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The Spanish painter Francisco de Goya (1746 - 1828) created the oil painting “Duke of Wellington” in 1814. The painting measures 52.4 x 64.3 cm and is not painted on linen but on mahogany wood. Goya was born in Fuendetodos, Aragón, Spain and served as court painter to King Charles III of Spain. and Charles IV. In the 1790s, he mainly created prints that he sold on the open market. Some of his etchings have critically portrayed political and social events. He died at the age of 61 on April 16, 1828 in Bordeaux, France.
With the Spanish campaign of Napoleon Bonaparte in the years 1807 - 1814 and his proclamation to the Spanish king by his brother Joseph Bonaparte, the displeasure among the Spanish population grew. The term guerrilla was coined by the resistance of the Spanish population to the French. England helped Spain fight France by trying to prevent French dominance in Europe. The Duke of Wellington has successfully driven Napoleon's army out of the royal city of Madrid on the Spanish side. Napoleon's war in Spain was ended in 1814 by the commander Duke of Wellington.
The portrait of the Order of the Golden Fleece is visible on the portrait. Belonging to this knightly order was already considered a privilege granted by the emperor as a reward for merit in the days of Wellington. Goya added the medal after the painting, as Wellington received it later in 1814.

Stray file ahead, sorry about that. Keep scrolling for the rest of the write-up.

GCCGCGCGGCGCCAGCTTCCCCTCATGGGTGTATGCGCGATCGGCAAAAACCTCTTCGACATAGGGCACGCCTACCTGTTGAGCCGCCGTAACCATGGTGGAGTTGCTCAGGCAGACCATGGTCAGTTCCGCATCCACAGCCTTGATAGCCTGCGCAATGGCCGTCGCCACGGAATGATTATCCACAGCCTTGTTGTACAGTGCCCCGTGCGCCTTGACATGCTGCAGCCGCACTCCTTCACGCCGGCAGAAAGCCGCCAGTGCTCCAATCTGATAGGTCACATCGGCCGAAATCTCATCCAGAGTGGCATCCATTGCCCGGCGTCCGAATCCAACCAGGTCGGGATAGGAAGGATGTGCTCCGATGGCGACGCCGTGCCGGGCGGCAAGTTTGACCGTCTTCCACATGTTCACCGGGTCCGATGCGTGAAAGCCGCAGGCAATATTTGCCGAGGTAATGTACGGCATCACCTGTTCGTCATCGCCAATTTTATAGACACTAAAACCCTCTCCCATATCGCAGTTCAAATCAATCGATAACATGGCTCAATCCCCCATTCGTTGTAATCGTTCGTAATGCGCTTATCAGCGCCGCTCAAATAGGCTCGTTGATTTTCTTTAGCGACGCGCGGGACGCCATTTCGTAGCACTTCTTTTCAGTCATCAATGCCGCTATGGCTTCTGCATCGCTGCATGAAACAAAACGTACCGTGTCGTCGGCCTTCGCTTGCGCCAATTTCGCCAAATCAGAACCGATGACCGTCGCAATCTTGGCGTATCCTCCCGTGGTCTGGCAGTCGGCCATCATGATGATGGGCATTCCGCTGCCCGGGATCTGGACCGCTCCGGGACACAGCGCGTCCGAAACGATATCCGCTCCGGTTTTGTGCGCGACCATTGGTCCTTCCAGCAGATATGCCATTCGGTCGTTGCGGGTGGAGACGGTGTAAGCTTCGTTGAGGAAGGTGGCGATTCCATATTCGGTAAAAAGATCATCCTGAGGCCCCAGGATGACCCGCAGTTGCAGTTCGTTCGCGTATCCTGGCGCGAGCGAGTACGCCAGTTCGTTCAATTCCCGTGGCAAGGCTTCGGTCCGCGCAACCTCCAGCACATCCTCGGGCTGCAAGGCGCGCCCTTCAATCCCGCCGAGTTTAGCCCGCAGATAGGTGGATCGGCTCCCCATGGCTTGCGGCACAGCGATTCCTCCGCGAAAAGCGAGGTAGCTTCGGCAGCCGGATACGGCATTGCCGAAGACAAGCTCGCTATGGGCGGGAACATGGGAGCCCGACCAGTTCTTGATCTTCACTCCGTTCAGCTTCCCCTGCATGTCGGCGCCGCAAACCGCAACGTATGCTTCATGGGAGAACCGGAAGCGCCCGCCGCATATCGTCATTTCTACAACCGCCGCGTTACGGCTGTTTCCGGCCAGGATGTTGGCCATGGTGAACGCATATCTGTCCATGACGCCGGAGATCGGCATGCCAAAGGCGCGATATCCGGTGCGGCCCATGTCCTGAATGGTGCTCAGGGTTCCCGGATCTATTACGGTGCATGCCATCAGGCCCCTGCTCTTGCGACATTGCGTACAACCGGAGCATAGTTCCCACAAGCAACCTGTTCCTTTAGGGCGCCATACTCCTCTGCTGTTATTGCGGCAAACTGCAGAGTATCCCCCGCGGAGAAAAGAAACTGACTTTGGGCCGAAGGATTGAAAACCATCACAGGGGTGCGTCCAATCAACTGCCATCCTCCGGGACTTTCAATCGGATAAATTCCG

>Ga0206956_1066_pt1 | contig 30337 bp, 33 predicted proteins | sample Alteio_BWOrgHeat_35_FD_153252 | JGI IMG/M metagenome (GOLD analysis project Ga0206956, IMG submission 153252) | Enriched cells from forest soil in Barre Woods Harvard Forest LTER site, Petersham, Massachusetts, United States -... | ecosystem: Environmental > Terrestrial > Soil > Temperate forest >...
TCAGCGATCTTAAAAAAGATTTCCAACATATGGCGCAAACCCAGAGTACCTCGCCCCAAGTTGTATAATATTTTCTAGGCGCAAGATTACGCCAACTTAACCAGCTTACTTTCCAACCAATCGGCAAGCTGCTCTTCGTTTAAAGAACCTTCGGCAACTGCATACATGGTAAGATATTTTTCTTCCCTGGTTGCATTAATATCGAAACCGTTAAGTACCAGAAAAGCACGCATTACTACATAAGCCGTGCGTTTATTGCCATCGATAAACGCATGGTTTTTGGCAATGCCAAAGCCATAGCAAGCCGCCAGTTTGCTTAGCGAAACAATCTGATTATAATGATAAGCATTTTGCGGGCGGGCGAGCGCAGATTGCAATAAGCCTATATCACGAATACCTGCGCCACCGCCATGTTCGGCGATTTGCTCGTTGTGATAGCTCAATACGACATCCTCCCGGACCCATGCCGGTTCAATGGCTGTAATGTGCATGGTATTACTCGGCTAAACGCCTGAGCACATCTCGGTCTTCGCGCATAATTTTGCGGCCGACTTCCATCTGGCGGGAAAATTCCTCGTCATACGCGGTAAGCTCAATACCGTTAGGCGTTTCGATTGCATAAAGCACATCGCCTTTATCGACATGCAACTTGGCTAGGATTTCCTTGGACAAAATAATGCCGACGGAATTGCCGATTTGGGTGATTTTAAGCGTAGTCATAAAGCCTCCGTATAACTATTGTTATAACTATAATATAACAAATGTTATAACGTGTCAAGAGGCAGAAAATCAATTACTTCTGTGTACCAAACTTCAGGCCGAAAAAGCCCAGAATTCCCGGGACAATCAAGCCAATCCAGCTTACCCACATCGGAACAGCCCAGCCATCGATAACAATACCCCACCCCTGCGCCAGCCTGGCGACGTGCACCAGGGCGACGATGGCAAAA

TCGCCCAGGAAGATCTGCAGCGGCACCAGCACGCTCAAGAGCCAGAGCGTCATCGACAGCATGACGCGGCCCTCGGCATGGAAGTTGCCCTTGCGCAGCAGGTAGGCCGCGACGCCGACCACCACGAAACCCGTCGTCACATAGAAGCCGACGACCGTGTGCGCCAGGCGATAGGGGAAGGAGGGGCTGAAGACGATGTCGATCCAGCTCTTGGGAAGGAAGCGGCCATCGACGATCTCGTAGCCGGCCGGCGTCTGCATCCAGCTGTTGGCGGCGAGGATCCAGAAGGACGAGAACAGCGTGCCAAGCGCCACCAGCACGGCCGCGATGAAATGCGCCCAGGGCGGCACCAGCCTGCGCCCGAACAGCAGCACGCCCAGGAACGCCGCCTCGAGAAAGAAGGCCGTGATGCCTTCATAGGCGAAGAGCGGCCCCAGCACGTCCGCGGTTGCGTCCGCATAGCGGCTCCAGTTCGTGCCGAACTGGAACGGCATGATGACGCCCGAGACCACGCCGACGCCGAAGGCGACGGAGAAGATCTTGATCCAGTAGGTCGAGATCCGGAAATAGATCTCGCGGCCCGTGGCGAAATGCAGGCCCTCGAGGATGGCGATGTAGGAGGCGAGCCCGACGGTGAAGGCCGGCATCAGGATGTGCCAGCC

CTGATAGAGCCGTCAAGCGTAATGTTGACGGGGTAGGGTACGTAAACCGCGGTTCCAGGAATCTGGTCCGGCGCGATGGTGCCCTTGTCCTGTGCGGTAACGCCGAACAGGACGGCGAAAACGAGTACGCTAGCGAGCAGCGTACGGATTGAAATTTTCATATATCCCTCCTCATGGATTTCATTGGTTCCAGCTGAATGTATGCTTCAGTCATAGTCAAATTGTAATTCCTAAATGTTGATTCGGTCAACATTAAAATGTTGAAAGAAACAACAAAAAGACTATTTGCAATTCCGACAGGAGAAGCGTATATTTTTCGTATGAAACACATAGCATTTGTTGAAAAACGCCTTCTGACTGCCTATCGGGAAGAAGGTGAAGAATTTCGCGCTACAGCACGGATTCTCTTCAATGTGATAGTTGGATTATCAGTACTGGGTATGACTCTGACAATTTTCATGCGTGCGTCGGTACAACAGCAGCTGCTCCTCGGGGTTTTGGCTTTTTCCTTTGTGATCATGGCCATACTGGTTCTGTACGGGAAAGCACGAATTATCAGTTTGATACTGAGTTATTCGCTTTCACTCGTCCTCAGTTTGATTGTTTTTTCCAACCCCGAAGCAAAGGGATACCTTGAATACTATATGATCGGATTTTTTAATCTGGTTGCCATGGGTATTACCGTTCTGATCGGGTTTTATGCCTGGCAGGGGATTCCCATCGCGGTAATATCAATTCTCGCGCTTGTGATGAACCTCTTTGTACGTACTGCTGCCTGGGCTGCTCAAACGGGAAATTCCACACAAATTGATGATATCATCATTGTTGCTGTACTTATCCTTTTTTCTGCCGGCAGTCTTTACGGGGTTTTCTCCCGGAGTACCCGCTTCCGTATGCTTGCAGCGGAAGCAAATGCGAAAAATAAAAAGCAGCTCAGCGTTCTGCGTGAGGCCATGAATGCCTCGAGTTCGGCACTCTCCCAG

Francisco de Goya admired the English military leader and made a total of three portraits of Wellington. The first portrait shown here was started in 1812 and completed in 1814. It was purchased by the Wolfson Foundation through the London National Gallery in 1961.
In the early morning of August 21, 1961, retired bus driver Kempton Bunton entered the National Gallery in London through a toilet window, took Francisco de Goya's painting "Duke of Wellington" off the wall and escaped through the same window. The police first suspected a professional thief and therefore found no trace of a perpetrator. A short time later, the Reuters agency received a letter asking for a ransom of £ 140,000. The money should be made available to the socially disadvantaged in England so that they can pay the television fees. The demands of the ransom was not answered.
The picture came to fame in the first James Bond film “Dr. No ”from 1962, in which James Bond's Dr. No enters and recognizes the stolen painting hanging on the wall.
Four years later, Bunton contacted the press again. This time he announced that the painting could be picked up in a trunk compartment of the railroad. Six weeks later, he volunteered for the police. At the following trial, Bunton's defense attorney was able to convince the court that the retired bus driver had no intention of keeping Goya's painting. As a result, Kempton Bunton was only sentenced to three months in prison. In 1969, his son John Bunton admitted that he had acted on his father's behalf and that he had stolen the picture. His father would have used the painting for his campaign to ban television fees for the socially disadvantaged and pensioners.